The Law of the Land

Kim DavisThe Kim Davis saga has exposed a shocking misunderstanding of how the American legal system works. Congressman Thomas Massie of the 4th District of Kentucky said, “When Kim Davis refused to issue marriage licenses, did she break a state law or a federal law? If you think it’s a federal law, who wrote it? If it’s a state law, who wrote it?” The implication is that courts, including the Supreme Court, don’t make laws. This is incorrect. The United States has a common law legal system in which judges frequently make laws.

Most people think a law is a legal text and a binding rule that is written by and voted on by a legislative body, and then signed into law by the governor or president. Federal and state statutes are these kinds of laws, and this is what Congressman Massie is talking about.

But this isn’t the only kind of law in this country. The United States inherited our common law legal system from England, and in this system judges make laws. In Kentucky much of our contract law, property law, and tort law, are laws made by judges. In this system a judge would deal with an issue of first impression and craft a decision based on logic and general principles of fairness. Subsequent judges faced with a similar issue would read that opinion and apply it or modify the ruling based on different facts. This is known as deference to precedent. Over the years a consistent set of laws developed. Some people argue that these are “rules” not “laws,” but if you sue someone over a car wreck in Kentucky the court will apply the common law of torts to resolve your case.

To clarify the point a bit, there are two types of legal systems in the world, civil law systems and common law systems. In civil law systems legislative bodies make laws and courts simply apply the law. There is little or no discretion for courts in those countries. Most of the world uses the civil law legal system. The countries that don’t apply the “Anglo-American” common law legal system. This system was derived in England beginning in the 16th Century, and was adopted in this country by our nation’s founders, many of whom were trained as lawyers in the common law system. In a common law legal system there are two sources of “positive” or controlling law. One is statutory law, or laws written by legislative bodies. The other is case law, which is made by judges.

In the 1960’s, in frustration over certain Supreme Court decisions, like banning prayer in public school or granting the right to an abortion, conservatives started to say that judges shouldn’t “legislate from the bench.” This ignores the fact that the Supreme Court has been doing this since almost the beginning of our nation. In 1803 in the case of Marbury v. Madison the Court said, “It is emphatically the province and duty of the Judicial Department [the judiciary] to say what the law is.” This means that Supreme Court rulings are the law of the land.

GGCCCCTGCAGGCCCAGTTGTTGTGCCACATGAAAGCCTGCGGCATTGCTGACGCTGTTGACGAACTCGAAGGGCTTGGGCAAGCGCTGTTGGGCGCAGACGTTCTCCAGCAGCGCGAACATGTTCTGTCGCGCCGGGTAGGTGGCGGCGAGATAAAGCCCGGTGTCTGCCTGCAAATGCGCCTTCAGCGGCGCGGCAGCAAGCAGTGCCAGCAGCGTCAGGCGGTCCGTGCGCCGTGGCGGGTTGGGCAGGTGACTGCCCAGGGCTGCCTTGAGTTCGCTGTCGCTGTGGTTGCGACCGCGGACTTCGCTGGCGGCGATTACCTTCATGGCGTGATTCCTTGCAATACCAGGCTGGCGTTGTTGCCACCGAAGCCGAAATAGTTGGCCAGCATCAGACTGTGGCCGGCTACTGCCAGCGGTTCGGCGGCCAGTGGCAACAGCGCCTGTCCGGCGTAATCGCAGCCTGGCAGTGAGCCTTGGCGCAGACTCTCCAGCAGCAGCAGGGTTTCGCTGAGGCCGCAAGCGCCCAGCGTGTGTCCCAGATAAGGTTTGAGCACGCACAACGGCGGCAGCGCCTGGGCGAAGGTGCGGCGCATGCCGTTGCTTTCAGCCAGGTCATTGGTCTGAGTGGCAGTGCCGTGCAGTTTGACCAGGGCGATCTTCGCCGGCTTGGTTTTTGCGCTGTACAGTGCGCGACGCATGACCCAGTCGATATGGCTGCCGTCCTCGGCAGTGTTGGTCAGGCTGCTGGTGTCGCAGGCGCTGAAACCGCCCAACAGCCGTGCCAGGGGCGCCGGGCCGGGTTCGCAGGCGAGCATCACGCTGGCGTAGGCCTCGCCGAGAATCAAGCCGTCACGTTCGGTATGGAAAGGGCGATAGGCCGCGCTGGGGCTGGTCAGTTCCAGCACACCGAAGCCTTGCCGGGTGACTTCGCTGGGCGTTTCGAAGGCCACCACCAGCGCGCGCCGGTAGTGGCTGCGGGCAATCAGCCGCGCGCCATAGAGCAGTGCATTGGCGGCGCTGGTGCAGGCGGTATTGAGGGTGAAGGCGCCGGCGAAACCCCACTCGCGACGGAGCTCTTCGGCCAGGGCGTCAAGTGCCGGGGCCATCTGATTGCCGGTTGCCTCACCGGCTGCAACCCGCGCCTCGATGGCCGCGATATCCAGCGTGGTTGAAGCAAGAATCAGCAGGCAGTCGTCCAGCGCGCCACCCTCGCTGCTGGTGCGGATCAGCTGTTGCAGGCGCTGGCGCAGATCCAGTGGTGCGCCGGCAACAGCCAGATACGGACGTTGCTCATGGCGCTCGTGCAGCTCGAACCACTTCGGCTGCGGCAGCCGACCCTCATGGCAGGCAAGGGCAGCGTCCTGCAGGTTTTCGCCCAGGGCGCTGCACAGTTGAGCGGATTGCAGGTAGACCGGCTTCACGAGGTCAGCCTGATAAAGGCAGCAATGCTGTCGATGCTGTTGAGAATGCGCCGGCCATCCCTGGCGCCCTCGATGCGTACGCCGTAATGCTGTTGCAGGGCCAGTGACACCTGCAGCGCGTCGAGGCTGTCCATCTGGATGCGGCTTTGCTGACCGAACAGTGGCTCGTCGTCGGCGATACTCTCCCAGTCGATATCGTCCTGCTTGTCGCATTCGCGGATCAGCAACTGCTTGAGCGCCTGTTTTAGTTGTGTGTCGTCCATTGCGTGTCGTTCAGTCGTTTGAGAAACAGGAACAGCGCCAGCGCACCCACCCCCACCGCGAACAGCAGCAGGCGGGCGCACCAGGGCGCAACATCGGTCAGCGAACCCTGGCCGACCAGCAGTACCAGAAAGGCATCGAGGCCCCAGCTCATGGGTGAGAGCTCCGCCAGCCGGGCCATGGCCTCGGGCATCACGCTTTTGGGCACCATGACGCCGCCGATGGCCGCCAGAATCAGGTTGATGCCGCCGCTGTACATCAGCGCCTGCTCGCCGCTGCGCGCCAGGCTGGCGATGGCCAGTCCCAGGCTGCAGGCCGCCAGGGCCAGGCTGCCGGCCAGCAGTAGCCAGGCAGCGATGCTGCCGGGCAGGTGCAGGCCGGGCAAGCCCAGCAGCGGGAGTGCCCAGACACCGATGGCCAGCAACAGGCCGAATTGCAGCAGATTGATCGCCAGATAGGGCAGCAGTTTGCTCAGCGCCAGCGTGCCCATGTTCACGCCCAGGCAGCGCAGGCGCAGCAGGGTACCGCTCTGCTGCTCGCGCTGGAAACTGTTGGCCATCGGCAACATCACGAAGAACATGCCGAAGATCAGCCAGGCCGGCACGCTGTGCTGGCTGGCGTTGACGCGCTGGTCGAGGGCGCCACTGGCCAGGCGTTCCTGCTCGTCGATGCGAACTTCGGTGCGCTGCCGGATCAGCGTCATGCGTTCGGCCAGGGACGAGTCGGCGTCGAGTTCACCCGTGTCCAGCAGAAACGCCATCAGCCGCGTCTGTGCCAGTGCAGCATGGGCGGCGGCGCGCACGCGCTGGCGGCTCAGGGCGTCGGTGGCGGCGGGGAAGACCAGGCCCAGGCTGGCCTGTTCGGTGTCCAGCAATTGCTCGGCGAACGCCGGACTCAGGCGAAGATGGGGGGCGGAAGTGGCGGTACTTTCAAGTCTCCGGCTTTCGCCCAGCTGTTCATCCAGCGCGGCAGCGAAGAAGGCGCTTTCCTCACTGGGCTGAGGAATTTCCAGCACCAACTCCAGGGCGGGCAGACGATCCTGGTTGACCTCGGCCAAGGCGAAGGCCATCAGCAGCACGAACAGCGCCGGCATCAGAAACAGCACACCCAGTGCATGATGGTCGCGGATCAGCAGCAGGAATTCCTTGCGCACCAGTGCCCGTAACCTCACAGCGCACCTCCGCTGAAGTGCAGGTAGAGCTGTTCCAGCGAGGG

Conservative act like this began in the 1960’s, but the Supreme Court has always been making laws. In fact, throughout the 1800’s the Supreme Court issued rulings that created a very pro-business, free-market commercial legal system that skewed the law in favor of commercial interests and against consumers. In Fletcher v. Peck in 1810, the Court said that a state could not enact a law that interfered with a contract between two parties. This ruling had far reaching impact and allowed corporations to evade a wide variety of state laws. This allowed corporations to run rough-shod over the people until the Supreme Court changed course in the 1930’s. In Home Building & Loan Assoc. v. Blaisdell, in 1934, the Supreme Court said that a bank’s mortgage contract with a home owner was subject to state mortgage laws. “Public needs” require the “reservation of the reasonable exercise of the proactive power of the State [to be] read into all contracts.” Today it is the law of the land that private contracts are subject to states and local laws.

So when the Supreme Court ruled earlier this year in Obergefell v. Hodges, that state bans on same-sex marriage are unconstitutional because they violate the 14th Amendment right to equal protection, the ruling invalidated those state bans. The Court also said that marriage is a fundamental right which must be afforded to all couples, both opposite and same-sex. This ruling is the law of the land, even though no state or Federal legislature voted on it. This is how the American legal system works.

Author: Mike

I am a patent attorney in Lexington, Kentucky. My law firm web site is http://www.coblenzlaw.com. I ran for State Representative in 2010 and lost in the primary. Many of these posts are based on writing that I did for that election. Rather than delete it all, I decided to dump it onto the internet.

Leave a Reply

Your email address will not be published. Required fields are marked *